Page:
Heading to the U.S. to study? You’re about to embark on an amazing adventure, with big campuses, sunny summer days, and lots of new friends.
Here are some quick tips to take the stress out of preparing for the big trip:
1. Most important is, of course – The Passport – a “Must’’ when you plan on studying or travelling abroad. Remember to check the expiry date well in advance of your travel date.
2. Obtain a Visa – before applying for a visa, students must be accepted and approved by their school or program. Once accepted, educational institutions will provide each applicant with the necessary approval documentation to apply for a student visa. You can research what types of US student visas you can apply for here.
3. Health Condition – visit a doctor before you leave to get a clean bill of health. If you need to pack medication, make sure it’s in the original container, clearly labelled, or with a doctor’s prescription.
4. Take care of your Banking Needs – get the latest currency exchange rates from sites like xe.com, and make sure you take enough US Dollars and/or travel checks with you.
5. Airline Tickets – purchase airline tickets early to avoid high airfares, and plan how you’re going to get from the airport to your destination, especially if your flight arrives in at night.
6. International Students ID Card – this could save you a lot of money. The ISIC card is the most internationally recognized student card and will get you discounts on sights, accommodation, shops, transport and more.
7. Make a list of Emergency Contacts – keep a list of emergency contacts and provide them to your roommate, host institution or someone close by, just in case.
8. Make Photocopies of Important Documents – copies of all your essential documents are never useless. Keep copies of your passport, visa, other forms of identification, and important phone numbers and email addresses.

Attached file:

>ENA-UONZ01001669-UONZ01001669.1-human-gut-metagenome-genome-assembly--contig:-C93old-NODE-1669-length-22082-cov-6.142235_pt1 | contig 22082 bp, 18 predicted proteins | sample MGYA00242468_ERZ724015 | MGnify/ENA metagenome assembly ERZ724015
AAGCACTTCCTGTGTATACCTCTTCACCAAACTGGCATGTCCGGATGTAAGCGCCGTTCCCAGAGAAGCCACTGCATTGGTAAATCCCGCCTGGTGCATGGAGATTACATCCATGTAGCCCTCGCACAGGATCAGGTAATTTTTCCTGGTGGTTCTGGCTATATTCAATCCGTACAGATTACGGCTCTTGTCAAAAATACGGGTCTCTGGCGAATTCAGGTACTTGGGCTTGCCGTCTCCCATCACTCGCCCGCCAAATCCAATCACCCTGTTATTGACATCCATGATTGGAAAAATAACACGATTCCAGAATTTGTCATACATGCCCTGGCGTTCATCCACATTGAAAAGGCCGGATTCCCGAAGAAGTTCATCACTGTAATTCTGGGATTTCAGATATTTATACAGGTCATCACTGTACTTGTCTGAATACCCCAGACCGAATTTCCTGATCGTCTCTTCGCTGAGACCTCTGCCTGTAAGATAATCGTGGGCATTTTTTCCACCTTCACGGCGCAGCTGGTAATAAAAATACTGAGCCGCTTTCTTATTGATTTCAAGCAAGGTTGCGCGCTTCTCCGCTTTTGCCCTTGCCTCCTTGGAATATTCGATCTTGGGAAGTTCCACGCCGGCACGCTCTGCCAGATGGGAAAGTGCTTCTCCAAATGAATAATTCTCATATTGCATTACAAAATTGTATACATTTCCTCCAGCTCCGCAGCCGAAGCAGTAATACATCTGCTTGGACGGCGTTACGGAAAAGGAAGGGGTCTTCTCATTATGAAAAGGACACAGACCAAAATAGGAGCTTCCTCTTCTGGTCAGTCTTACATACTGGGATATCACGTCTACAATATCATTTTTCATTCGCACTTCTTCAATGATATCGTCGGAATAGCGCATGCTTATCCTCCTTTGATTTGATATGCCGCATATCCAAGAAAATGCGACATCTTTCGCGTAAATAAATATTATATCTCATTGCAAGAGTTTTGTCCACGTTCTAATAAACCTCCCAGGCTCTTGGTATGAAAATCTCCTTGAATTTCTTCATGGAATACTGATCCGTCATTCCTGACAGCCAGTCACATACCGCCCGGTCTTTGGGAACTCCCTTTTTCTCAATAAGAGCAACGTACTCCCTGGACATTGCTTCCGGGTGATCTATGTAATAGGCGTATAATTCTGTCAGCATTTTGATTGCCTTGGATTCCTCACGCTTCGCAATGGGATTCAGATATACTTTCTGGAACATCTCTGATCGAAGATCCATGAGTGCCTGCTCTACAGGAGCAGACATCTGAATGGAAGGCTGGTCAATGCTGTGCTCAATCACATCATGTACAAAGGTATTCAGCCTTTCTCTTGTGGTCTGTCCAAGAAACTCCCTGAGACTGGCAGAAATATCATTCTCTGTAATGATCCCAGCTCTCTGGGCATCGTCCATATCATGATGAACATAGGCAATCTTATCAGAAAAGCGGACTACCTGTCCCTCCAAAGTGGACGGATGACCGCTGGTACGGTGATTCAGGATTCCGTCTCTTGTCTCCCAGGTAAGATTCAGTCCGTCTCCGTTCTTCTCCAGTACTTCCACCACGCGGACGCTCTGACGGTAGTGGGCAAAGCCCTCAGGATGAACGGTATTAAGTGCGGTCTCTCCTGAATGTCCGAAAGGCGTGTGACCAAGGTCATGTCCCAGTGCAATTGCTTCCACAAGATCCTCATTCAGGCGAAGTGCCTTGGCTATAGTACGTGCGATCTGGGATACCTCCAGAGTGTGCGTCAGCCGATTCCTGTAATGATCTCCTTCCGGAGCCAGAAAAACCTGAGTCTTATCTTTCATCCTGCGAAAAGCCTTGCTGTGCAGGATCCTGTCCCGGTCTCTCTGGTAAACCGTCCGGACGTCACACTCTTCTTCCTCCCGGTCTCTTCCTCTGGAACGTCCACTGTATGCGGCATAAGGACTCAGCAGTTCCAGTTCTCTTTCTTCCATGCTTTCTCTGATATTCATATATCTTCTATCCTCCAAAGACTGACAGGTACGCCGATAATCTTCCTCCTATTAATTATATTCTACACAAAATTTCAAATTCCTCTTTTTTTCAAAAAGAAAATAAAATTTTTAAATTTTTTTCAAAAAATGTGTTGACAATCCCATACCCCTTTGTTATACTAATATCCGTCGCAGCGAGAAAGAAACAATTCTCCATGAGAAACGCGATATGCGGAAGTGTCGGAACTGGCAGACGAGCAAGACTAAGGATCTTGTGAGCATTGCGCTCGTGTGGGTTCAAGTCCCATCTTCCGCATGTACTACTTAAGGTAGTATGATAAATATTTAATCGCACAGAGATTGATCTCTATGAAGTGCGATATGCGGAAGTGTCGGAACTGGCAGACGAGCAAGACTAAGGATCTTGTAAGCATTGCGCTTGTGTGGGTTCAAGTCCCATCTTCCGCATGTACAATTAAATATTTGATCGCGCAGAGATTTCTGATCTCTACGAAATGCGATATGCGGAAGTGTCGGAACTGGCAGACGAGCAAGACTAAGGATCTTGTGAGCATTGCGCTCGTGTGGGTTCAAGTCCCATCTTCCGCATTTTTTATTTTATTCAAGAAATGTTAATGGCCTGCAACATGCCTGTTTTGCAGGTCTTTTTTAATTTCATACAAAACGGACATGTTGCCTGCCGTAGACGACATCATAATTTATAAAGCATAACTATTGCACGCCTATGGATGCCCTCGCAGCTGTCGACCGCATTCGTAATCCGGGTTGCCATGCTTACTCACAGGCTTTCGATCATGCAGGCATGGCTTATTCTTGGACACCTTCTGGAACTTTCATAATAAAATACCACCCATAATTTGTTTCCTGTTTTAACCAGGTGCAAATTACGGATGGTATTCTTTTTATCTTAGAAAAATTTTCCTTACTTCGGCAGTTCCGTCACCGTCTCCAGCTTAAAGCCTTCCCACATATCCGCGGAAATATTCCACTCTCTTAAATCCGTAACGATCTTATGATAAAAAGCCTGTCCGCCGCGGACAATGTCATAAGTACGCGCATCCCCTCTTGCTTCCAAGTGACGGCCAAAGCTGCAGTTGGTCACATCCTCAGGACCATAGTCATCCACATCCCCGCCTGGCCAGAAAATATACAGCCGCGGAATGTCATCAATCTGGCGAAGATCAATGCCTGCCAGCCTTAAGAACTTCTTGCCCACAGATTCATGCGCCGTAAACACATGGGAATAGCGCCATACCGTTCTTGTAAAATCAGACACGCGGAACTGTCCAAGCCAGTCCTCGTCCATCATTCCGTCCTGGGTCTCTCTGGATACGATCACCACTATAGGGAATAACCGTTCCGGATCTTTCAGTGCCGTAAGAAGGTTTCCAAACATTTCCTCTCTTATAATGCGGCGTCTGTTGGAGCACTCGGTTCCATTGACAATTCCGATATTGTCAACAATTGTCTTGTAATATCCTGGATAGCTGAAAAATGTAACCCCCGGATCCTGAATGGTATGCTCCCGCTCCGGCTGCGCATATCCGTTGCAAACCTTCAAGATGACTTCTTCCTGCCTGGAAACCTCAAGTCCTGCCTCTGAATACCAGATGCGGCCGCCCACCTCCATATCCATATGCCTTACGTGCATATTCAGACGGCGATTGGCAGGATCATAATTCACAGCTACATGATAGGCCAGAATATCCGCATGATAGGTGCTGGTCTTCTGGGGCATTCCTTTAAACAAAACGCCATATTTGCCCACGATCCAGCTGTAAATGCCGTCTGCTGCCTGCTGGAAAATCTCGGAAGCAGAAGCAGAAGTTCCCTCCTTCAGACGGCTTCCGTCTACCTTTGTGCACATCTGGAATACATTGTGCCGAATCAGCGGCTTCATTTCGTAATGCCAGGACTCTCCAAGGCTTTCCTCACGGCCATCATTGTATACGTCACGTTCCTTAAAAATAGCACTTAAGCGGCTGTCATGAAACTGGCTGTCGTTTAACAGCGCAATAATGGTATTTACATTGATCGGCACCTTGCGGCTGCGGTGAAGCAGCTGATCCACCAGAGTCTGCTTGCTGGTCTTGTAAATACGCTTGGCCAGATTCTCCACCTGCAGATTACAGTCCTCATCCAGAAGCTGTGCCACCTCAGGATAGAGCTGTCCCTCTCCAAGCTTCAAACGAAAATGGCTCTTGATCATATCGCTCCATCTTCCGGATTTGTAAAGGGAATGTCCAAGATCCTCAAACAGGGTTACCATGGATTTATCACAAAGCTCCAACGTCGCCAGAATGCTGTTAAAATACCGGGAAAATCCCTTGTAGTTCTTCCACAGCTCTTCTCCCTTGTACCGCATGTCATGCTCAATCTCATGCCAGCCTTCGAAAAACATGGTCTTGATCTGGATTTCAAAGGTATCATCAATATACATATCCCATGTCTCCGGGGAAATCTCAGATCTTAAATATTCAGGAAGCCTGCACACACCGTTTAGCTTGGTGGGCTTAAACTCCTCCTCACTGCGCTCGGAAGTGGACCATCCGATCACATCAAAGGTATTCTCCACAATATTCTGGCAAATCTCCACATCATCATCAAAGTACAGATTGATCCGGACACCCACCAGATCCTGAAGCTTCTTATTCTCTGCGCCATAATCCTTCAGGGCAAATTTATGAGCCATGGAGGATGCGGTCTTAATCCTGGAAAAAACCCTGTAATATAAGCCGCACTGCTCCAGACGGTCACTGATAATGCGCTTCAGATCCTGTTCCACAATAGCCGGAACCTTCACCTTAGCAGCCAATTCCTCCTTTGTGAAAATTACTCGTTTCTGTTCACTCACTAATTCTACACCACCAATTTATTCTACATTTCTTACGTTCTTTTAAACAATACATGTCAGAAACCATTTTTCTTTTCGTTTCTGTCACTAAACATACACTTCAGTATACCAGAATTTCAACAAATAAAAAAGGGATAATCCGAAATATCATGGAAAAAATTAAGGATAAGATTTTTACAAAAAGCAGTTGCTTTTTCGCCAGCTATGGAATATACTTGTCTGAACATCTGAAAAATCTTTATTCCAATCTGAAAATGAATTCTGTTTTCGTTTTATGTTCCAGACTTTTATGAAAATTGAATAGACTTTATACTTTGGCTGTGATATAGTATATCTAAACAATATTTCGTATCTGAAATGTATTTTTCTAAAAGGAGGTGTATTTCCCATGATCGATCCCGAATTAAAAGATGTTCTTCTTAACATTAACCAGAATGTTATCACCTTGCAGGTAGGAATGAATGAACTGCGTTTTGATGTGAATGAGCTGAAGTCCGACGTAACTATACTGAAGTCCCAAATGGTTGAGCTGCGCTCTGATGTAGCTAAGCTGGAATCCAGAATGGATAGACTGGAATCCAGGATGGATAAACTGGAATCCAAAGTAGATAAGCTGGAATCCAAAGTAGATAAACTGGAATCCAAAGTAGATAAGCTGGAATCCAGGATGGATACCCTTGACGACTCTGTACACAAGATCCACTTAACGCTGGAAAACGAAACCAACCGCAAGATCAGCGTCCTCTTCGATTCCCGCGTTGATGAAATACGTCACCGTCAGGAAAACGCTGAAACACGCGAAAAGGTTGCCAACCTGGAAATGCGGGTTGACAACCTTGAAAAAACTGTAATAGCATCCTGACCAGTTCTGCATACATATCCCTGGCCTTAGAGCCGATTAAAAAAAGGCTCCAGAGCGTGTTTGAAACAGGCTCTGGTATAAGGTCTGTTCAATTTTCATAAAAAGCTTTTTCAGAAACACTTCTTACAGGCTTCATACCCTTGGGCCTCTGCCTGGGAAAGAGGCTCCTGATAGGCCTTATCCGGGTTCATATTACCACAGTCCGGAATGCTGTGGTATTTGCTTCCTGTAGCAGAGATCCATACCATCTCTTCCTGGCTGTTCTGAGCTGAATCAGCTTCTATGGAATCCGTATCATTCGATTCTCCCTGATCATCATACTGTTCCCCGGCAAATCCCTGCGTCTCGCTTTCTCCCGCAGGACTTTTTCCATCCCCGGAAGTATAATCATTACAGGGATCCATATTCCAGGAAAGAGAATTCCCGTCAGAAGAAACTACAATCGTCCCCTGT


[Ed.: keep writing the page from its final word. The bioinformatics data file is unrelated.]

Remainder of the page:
9. Keep in mind the Electrical Voltage System – electrical sockets in the US supply between 110 and 120 volts, so remember that your electrical devices might need voltage converters and adaptors to work. You can even purchase adaptors with in-built voltage converters, which could come in very handy.
And last but not least:
10. Housing Options – It’s very risky leaving your country and travelling thousands of miles from home without securing accommodation.
Consider the following options:
Dorms – no doubt your university has dorms and this is the most common and popular housing option for newly admitted students. It’s also the most convenient, as it means living right on campus. Dorms also supply meal plans so you don’t have to worry about organizing your breakfast, lunch or dinner.
Off-Campus Housing – it may sound strange, but renting an apartment off campus costs less. You can choose your roommates, the area, and have more control over who you meet and when. Remember, when choosing this option over a dorm, you will have to cover any additional expenses – utilities, transportation, food, etc.
Homestay – this is quickly becoming a popular option among international students. Staying in someone’s home will make it easier to interact with native English speakers and experience their culture more closely.
If you need help arranging accommodation, there are Housing Offices at your University you can turn to. You can also contact your International Student Advisor for information regarding on-campus and off-campus housing.
In addition, many universities provide resources on housing and apartment rentals on their websites.
So far so good! You’ve done everything to make your transition to the US easier, but now what?
Firstly, don’t forget to call home – make sure your phone is loaded with enough credit to make a quick call. This will make you feel better and reassure your friends and family.
Take a walk – after you’ve settled into your new home take some time to explore your new campus or neighbourhood. Getting some fresh air and exploring your surroundings will help you feel human again after a long trip.
Don’t fall asleep – after a long flight you will feel the urge to fall asleep and your body clock will be totally messed up. Try to stay awake ‘till at least 10 or 11 p.m. to beat the jet lag.
Lastly, have fun, enjoy US student life, and who knows? You could make some great new friends to last a lifetime.
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